Women's March in Denver, 2018

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Dear Friends,

The first two calendar weeks of the 2018 session are complete, and it’s been an interesting and hectic time since the session began on January 10. This letter will touch on a few especially relevant events in my experience, but please know there is so much more going on at the Capitol, since state legislators have already introduced nearly 300 bills or resolutions so far on a wide variety of topics.

I hope you enjoy the letter, and don’t hesitate to reach out if you have questions or comments!

Edie Hooton
Colorado State Representative, House District 10
(303) 588-7494

First Bills Introduced!

My first two sponsored bills of the session have been introduced, and they both have their first committee hearings scheduled.

Two Bills Up in the Early Going

I’ve had two of my sponsored bills formally introduced so far, though several others are drafted and waiting for introduction. The first, Task Force for Youth Experiencing Homelessness (House Bill 18-1021), would as the title suggests establish a task force to tackle the heartbreaking issue of youth homelessness in Colorado. It’s possible that youth homelessness could be a temporary problem for some, but it can also put the safety of young people at risk, threaten their health and physical development, or even lead to long-lasting emotional trauma. A humane society ought to do everything possible to prevent youth homelessness.

The task force would consist of 21 members. This would include state officials such as representatives from the Division of Housing, Attorney General’s Office, Office of Adult and Juvenile Justice, and Division of Child Welfare; representatives from human services agencies that deal with youth homelessness; and at least two individuals who have experienced youth homelessness. This bill has been assigned to the House Public Health Care and Human Services Committee, and its first hearing has been scheduled for the afternoon of Tuesday, Jan. 30.

My second introduced bill, Climate Leadership Awards Program (HB 18-1080), would create a statewide awards program for organizations and individuals doing stellar work in the fight against climate change. Colorado already has an executive branch position dedicated to climate change issues, and this official would oversee the awards program to be established with this bill.

Climate change is one of the great challenges of our time, and Colorado could suffer from its impacts – through issues including wildfire and othe natural disasters, diminished water supplies, and even changes in our ski seasons. We ought to recognize Coloradans who are leading our effort to minimize or reverse potential problems, and that’s why I’m running this bill. There will be no additional state funding devoted to the program, and the bill authorizes funding to be obtained through gifts, grants, and donations if necessary. It has been assigned to the House Transportation and Energy Committee, and its first hearing is scheduled for the afternoon of Wednesday, Feb. 7.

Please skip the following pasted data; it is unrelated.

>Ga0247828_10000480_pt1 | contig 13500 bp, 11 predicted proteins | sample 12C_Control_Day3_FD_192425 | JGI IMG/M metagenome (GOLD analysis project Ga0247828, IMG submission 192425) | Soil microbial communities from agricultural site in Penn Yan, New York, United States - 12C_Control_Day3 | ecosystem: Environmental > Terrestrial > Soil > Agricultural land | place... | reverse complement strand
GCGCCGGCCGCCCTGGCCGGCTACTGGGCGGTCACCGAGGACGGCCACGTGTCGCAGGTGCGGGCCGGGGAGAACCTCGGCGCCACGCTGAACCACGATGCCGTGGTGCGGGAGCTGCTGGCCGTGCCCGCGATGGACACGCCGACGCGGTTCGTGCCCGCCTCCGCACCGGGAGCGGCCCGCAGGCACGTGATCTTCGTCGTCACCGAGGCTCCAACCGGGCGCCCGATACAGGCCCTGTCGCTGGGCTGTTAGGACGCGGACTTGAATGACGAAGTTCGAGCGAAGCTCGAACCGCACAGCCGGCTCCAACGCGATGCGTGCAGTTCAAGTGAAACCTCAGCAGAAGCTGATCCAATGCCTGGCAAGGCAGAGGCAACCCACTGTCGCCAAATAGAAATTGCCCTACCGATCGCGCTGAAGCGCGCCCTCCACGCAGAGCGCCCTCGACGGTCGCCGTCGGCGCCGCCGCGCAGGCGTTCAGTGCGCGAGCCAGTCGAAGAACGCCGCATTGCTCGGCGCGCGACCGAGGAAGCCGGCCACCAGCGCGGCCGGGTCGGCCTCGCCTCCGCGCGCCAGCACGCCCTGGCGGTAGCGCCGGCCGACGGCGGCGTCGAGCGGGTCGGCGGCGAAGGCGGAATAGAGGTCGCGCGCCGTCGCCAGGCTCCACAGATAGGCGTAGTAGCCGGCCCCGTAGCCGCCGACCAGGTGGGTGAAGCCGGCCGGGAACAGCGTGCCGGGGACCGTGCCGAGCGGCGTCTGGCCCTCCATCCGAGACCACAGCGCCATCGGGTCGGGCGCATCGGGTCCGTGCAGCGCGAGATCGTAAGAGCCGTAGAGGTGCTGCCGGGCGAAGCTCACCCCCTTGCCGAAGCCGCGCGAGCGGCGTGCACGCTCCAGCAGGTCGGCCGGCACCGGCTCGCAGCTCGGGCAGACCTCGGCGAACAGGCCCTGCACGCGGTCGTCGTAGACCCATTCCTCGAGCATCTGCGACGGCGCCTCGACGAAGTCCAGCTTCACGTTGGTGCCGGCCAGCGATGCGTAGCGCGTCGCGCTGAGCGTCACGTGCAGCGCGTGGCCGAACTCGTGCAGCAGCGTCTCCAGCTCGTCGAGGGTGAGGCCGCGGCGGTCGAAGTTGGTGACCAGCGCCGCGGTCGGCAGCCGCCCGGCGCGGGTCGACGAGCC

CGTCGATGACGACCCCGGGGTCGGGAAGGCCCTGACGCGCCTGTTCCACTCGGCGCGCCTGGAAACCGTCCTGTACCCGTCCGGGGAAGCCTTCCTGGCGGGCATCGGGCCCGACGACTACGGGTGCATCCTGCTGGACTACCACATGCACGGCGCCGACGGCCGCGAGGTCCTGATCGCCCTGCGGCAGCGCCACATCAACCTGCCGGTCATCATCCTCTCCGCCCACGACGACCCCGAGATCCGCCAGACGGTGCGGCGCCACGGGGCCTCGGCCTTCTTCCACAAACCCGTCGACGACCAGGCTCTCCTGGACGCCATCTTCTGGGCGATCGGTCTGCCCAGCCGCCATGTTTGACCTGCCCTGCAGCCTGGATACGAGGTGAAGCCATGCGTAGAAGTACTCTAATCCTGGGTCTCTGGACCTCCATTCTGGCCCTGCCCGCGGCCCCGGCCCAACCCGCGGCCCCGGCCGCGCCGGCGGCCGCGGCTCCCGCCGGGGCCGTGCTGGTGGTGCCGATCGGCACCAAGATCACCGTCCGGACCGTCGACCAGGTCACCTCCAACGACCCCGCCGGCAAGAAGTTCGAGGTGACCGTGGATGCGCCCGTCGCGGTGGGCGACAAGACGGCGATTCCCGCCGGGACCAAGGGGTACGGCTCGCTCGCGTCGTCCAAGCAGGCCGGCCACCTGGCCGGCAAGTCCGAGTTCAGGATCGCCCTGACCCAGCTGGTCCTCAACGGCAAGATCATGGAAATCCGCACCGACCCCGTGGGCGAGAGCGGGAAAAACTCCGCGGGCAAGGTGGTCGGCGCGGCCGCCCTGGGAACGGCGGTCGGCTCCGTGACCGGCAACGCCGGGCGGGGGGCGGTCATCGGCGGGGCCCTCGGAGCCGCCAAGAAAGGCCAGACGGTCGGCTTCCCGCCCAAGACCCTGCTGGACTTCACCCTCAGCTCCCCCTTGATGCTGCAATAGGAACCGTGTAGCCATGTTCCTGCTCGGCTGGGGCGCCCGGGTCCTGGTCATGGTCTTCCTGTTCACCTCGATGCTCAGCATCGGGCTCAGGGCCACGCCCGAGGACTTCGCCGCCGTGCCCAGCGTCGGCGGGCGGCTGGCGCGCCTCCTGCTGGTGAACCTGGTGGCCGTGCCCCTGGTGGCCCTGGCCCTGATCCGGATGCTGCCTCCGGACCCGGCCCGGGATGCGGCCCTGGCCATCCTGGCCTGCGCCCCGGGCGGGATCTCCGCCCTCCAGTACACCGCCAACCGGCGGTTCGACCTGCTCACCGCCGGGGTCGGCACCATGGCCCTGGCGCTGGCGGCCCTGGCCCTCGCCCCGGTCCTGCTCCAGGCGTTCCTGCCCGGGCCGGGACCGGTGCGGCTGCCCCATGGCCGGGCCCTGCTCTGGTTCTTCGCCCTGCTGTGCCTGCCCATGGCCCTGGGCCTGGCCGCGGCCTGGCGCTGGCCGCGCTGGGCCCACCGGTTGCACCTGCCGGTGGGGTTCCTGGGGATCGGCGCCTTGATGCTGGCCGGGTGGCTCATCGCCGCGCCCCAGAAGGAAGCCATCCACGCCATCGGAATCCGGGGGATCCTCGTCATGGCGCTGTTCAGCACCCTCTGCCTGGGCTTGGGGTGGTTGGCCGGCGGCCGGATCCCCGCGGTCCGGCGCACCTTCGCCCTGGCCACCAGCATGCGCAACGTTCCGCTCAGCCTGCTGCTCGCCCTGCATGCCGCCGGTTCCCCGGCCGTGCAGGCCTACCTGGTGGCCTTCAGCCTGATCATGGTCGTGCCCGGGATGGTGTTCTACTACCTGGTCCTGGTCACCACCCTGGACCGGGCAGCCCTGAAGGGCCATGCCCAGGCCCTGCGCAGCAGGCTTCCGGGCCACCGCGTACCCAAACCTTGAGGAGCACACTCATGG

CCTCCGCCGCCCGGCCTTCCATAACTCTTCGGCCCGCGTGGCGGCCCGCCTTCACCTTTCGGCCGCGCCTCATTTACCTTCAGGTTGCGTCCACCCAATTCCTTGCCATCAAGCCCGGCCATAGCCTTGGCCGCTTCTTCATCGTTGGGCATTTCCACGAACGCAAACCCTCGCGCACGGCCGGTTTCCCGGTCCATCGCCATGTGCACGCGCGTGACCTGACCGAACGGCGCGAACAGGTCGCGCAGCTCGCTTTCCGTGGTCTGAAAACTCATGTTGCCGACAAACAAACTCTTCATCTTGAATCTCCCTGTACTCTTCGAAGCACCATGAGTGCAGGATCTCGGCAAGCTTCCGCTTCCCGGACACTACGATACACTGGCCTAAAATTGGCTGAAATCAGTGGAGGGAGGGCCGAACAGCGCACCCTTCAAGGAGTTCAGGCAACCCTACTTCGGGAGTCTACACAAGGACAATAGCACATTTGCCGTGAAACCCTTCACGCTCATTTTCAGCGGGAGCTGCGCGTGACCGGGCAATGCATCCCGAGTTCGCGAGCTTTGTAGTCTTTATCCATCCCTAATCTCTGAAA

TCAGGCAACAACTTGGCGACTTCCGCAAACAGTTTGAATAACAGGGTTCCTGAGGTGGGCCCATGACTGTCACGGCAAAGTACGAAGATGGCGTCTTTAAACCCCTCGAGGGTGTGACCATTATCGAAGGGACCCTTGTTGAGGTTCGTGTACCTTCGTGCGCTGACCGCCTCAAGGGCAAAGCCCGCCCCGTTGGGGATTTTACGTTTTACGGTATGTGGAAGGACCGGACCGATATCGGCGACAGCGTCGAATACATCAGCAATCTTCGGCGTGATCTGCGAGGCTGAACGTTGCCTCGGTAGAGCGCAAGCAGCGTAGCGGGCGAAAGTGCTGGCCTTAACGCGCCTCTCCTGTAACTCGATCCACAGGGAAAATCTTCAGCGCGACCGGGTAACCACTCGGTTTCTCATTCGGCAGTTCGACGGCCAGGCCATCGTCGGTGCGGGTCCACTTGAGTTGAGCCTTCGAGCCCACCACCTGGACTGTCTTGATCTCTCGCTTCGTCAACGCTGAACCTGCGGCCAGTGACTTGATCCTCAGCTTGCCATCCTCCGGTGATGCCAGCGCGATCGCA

Opening Day Excitement

All eyes and ears were focused on Opening Day speeches and the Governor’s State of the State address.

Opening Speeches: Aspiration for the Session

The first week of every session brings speeches from legislative leaders and, of course, the Governor’s State of the State address. Early session speeches tend to be positive and aspirational, with calls to envision what we can accomplish as a team during our 120-day session. They also set the tone for what each caucus (House Democrats, House Republicans, Senate Republicans, Senate Democrats) hopes to prioritize and accomplish during the session.

Gov. Hickenlooper’s State of the State: Teamwork Past and Present

It hardly seems possible, but Governor John Hickenlooper is in his final year in office and gave his final State of the State address on Jan. 11. He recalled the peaks and valleys of Colorado’s past eight years – it’s easy to forget that he took office in 2011 while we were still struggling as a result of the Great Recession – and he talked about challenges he hopes the state will overcome as he rides off into the sunset.

It was especially gratifying to hear Gov. Hickenlooper’s review of Colorado’s recent successes. This includes slashing our unemployment rate, expanding rural broadband access, increasing our rates of health care coverage, getting our Hospital Provider Fee out from under TABOR, reducing our abortion rate, improving our electric vehicle infrastructure network, and so much more. Of course, we still have work to do, and Gov. Hickenlooper both recognized how teamwork helped us get the job done in the past and implored us to continue with our spirit of collaboration into the future.